Tomato Farmers See Massive Growth
When the East African Youth Inclusion project formed the Zirobwe Kalagala hub in Uganda, Mpiima Mohamed joined of one of the hub’s beneficiary groups, Situka Youth Development. Before joining, Mohamed had dropped out of high school because his parents couldn’t afford his education. He began engaging in small-scale tomato farming on his family’s land. While he had the skills to grow tomatoes, Mohamed did not have access to the capital required to expand his business into a large-scale operation. Upon joining the project, Mohamed received training in business development that enabled him to see opportunities to expand his harvest. He engaged in the group’s saving and lending activities from which he borrowed small loans to invest in his business and expand his tomato garden. Mohamed had saved $135, but it was not enough for the garden size he had always wanted, so he borrowed $270. He used the total funds to plant half an acre of tomatoes. Mohamed was fortunate that the harvesting season coincided with a good market price, earning $1,080 from this season. From this income, Mohamed cleared his loan and re-invested the balance in expanding his tomato garden to one acre for the next season, which coincided with the COVID-19 lockdown. Nevertheless, Mohamed concentrated on his garden during the lockdown and reaped a bountiful harvest. “I can see my time and energy being put to proper use with this harvest, unlike other youth who decided to just sit home and complain to the government for food and masks during the lockdown,” Mohamed said. This coming season, Mohamed plans to plant two acres of tomato using the $6,748 he saved from the previous season. He is glad that he can now continue to expand his business without relying on a loan. He plans to buy a motorcycle to help him transport his tomatoes to the market, which he expects will allow him to earn about $2.70 per day during the offseason.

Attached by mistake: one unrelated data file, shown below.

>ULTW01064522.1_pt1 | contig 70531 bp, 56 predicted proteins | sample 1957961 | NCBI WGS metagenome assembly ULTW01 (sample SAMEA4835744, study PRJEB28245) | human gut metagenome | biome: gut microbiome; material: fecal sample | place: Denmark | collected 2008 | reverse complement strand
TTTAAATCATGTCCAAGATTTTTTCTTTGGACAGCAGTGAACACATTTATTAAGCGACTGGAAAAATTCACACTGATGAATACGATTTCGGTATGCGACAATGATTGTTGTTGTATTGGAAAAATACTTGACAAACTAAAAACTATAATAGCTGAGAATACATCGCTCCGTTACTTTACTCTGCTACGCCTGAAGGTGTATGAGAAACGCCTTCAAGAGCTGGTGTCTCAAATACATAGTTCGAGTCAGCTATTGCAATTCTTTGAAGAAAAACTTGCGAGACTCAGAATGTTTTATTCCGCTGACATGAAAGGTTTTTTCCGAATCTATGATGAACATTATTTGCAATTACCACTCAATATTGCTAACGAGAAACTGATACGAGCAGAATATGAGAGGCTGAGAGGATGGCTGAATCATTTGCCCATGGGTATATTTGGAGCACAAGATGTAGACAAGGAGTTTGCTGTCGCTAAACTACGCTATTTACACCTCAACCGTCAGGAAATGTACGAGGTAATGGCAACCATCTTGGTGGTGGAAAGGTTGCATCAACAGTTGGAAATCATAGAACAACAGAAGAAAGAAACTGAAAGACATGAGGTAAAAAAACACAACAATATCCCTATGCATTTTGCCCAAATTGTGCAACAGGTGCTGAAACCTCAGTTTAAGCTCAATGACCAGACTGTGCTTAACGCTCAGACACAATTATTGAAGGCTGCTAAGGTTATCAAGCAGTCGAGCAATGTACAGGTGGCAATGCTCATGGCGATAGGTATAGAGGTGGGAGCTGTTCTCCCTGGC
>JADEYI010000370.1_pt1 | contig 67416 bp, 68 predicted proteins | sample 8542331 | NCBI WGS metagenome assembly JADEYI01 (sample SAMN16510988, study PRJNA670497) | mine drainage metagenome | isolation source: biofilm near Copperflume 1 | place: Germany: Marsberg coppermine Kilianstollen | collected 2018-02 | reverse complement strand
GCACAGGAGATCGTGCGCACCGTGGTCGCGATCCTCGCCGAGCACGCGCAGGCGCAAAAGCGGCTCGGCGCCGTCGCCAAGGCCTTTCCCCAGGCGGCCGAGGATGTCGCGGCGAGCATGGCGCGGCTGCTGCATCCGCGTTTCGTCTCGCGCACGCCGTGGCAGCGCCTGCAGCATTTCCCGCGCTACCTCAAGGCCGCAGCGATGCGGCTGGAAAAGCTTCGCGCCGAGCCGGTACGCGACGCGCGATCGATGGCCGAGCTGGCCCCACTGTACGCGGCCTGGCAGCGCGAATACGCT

James Akena/Heifer International